To characterize the availability of raw lithic material, we did plot samples at the three sites, in the living area of groups Pedra Furada (SCaNP), Gruta do Boi (SCoNP), and Mariri (CVNP). Forty-five plots of 10 × 10 m were done along 4.5 km transect lines, in 100 m intervals, covering the living area of at least one group of capuchin monkeys as part of a broader survey for ecological description. We identified stone tool use sites with the same methodology as above in each plot. To evaluate stone material and the amount available in the areas, we did a 50 × 50 cm subplot at the SW corner of each plot, where all stones with more than 3 cm (the lower size limit a capuchin monkey would use it as a tool20) were counted and classified by rock type, measured, and weighted.
Food resources physical properties test
Mechanics were measured with a Lucas Scientific FLS-2 portable mechanical tester45,46. Although hardness is not a property per se, it is a derived concept traditionally used to measure the resistance to deforming under indentation. The technology of the equipment used can measure indentation of millimeter dimensions bringing more accurate results for such tests. The test used is called sharp indent (for more details, see47) and, in addition to the hardness values, gives us the elastic modulus, defined as the ratio of stress to strain in the elastic region30. Following an initial force loading, the displacement is held constant while recording the force decay for further 90 s or until the load stabilizes, forming a curve. Fitting a curve to the relaxation behavior allows the calculation of both an instantaneous (Ei) and infinite (E∞) elastic modulus. “Ei” represents the elastic modulus of a material if it could be loaded instantly, while “E∞” estimates the elastic behavior under an infinitely slow loading regime. In this study, we use “Ei” measurements, which are likely more relevant when investigating how food behaves under chewing loads48.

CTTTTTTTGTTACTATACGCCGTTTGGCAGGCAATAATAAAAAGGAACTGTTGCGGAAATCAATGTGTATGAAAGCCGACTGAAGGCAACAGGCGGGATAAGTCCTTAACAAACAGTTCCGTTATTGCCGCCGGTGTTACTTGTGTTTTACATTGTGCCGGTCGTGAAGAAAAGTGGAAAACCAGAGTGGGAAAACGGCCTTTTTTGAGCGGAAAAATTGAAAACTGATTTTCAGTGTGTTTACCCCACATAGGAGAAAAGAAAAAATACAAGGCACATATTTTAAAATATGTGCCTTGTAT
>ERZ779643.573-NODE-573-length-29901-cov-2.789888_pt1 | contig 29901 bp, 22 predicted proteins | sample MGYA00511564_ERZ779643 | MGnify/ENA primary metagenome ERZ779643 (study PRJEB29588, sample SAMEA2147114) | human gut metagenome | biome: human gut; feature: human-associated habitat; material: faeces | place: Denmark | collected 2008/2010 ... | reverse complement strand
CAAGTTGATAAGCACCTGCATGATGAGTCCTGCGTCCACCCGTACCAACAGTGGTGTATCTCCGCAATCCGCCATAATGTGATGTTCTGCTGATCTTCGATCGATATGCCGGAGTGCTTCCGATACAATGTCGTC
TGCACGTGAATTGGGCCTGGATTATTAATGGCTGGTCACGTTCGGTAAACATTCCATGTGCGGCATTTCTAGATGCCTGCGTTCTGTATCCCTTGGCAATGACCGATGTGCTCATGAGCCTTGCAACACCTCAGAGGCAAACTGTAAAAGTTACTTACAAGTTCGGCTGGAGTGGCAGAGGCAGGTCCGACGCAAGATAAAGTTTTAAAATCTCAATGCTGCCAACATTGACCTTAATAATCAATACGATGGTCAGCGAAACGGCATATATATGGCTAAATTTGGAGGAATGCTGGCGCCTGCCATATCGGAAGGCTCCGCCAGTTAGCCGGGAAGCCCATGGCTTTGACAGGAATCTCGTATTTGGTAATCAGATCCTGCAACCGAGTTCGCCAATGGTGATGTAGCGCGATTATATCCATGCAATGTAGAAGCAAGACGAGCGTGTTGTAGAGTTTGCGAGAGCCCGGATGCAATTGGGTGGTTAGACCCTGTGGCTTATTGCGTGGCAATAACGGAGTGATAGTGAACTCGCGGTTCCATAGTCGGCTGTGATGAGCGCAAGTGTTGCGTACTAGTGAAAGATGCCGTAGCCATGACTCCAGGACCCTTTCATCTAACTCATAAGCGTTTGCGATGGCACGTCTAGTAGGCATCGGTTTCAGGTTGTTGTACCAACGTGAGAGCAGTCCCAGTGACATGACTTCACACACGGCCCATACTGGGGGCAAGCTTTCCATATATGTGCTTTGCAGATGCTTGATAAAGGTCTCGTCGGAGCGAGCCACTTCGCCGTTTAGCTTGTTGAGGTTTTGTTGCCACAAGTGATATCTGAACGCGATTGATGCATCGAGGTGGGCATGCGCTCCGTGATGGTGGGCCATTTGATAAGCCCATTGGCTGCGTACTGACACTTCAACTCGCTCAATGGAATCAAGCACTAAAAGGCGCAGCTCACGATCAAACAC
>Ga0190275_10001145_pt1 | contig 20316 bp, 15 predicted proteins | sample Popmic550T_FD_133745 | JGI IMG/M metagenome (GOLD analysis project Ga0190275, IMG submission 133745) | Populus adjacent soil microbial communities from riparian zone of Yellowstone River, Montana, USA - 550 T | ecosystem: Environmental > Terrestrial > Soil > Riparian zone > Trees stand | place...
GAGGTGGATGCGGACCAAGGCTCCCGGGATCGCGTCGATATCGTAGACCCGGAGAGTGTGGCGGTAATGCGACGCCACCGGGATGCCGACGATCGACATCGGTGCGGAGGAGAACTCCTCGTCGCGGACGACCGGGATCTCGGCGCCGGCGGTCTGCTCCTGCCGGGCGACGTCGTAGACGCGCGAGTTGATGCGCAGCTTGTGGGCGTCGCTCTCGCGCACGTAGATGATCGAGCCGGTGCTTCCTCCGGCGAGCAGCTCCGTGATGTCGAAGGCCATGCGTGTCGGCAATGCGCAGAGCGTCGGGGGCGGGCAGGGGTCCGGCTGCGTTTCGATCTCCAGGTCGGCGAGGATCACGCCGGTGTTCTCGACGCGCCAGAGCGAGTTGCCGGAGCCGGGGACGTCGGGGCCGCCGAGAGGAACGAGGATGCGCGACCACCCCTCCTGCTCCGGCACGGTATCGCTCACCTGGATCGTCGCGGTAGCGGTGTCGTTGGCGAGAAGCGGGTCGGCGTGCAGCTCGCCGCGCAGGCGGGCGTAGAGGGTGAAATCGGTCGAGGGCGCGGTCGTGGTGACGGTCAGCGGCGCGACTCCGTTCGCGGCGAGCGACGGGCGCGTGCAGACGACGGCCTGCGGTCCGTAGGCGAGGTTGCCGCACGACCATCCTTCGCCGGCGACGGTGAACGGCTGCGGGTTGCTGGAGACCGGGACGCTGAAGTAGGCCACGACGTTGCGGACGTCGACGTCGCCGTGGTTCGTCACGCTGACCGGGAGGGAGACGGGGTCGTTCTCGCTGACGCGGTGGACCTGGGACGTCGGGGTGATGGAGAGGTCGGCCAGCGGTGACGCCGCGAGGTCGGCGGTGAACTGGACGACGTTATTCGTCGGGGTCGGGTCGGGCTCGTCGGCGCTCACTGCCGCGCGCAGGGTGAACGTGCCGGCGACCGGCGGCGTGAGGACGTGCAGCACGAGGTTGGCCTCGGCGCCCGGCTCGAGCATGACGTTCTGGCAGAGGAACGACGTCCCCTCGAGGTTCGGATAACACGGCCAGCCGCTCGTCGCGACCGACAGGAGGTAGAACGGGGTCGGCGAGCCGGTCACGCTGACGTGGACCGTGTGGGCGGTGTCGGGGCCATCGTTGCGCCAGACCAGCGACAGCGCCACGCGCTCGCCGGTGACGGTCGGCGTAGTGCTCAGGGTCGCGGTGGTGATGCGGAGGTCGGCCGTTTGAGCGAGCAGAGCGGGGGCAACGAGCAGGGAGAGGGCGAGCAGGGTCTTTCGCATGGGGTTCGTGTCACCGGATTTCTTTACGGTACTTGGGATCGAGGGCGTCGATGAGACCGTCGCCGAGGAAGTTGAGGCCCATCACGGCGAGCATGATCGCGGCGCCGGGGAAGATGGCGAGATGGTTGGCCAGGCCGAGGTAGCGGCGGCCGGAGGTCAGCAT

The resources’ hardness and elastic modulus values were compared using Kruskal–Wallis (KW) and Mann–Whitney U tests. Pairwise comparisons of values within and between sites were performed using post-hoc Mann–Whitney U tests with a Bonferroni correction for multiple comparisons. The effect size was calculated using Cohen’s d test (package “effsize”). Analyses were performed in R 4.249 and the script is available in Supplementary Script 1.